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May 09, 2010

Zimbabwean farmers protest low cotton prices

Cotton farmers in Zimbabwe are disgruntled with the low prices they are being paid for their crop and as result are contemplating shifting to the more lucrative tobacco.

Buyers are paying US30c a kg, which the farmers said was not viable given the high production costs. It costs farmers between US$300 and US$400 to produce a yield of between 800kg and 1 200kg per hectare.

The textile industry hugely depends on the crop and its abandonment by farmers would spell doom for the industry and related sectors.

During the 2009/10 farming season most farmers financed their own operations as most contractors failed to help with inputs due to lack of trust in the growers. 
Most contractors were afraid of side marketing and could not sponsor cotton production, as they were not sure of recovering their money.

This resulted in a total of 261 191 hectares of cotton being planted. This is a 23 percent decrease from the 337 671 hectares planted last year.

Cotton is labour-intensive and farmers require adequate fertilizers and chemicals to get a meaningful yield.

Most cotton growers produce the crop under contract but have complained that even if they are given seed, fertilizers and chemicals, the inputs are usually late and at times inadequate. Cotton farmers end up financing their operations by sourcing financial assistance elsewhere out of the contract system.

Contractors have also accused farmers of side -arketing and diverting inputs meant for cotton production to other crops such as maize. But according to the Cotton Ginners Association growers needed to increase their profit margins by improving on yield and quality and streamline operations to minimise cost of production in the whole value chain.

CGA chairman, Mr Godfrey Buka said the issue of seed cotton prices needed to be addressed holistically taking into account the total cost structure which includes farm production, transport, council levies, buying costs, security, insurance, ginning and among others.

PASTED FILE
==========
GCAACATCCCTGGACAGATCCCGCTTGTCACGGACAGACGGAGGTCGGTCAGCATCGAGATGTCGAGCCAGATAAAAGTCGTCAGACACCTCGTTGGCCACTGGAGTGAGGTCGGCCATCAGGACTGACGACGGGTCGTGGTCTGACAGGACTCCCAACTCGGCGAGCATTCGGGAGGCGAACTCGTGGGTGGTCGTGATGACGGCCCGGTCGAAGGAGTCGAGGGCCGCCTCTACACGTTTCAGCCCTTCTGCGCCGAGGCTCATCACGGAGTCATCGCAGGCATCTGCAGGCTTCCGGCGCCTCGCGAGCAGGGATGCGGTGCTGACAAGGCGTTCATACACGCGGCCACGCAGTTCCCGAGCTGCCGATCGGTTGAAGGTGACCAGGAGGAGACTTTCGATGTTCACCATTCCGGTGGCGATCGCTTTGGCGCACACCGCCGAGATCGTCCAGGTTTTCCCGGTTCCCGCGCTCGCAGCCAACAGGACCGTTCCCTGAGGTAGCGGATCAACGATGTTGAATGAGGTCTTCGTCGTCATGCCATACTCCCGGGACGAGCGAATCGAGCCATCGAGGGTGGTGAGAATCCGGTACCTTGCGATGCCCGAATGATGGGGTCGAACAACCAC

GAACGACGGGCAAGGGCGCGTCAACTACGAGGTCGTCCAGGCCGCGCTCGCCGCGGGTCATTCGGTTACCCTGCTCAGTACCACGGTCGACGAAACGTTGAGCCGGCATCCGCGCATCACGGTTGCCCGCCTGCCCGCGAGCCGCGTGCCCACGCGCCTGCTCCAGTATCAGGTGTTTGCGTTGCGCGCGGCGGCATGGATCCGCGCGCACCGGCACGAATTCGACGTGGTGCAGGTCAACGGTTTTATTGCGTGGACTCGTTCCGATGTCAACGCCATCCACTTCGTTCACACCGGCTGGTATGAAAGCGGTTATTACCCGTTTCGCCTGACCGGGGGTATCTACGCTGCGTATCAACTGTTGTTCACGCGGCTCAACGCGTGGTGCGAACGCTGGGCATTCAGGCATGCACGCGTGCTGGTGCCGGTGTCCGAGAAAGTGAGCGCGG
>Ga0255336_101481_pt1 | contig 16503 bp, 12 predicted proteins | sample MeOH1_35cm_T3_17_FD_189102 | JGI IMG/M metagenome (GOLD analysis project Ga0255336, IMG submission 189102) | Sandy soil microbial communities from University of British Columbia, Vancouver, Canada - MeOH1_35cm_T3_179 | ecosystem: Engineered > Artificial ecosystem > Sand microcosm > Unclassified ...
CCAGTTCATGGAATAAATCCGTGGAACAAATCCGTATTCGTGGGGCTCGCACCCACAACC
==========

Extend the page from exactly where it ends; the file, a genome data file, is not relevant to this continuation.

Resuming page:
"The international market determines prices. In Zambia cotton growers are getting US25c to US30c per kilogramme while in Mozambique they are receiving US22c to US25c per kilogramme," he said.

He added that cotton was largely for the export market with volatile prices which local ginners had no control over. "Most of the major producing countries outside Africa pay their growers a subsidy to ameliorate the viability challenges bedeviling the cotton industry.

In China, government purchases of cotton since October 2008 have maintained domestic prices above international rates.

For the 2008/9 season, the Indian government significantly increased cotton minimum support prices by 40 percent over last season.

When prices fall below the minimum support price (MSP), government agencies start buying until they are back to the MSP levels. The Indian government also gave a five- percent tax credit on cotton exports and discounts for volume purchases of cotton from government agencies stocks.

"Regarding local cotton prices, the Cotton Ginners' Association went through a negotiation process with the Zimbabwe Farmers Union together with the Zimbabwe Commercial Farmers Union.

"It has always been a tradition that the CGA negotiates prices with recognized farmers unions, and this has been done before and after re-introduction of cotton legislation in the 2009/10 season," he said.

Mr Buka said it was important that the agreed price was only an interim seasonal pool price, which was not the final price.

An adjustment will be made to the seasonal pool price that will then be paid to the farmer at the end of the season.

The Herald

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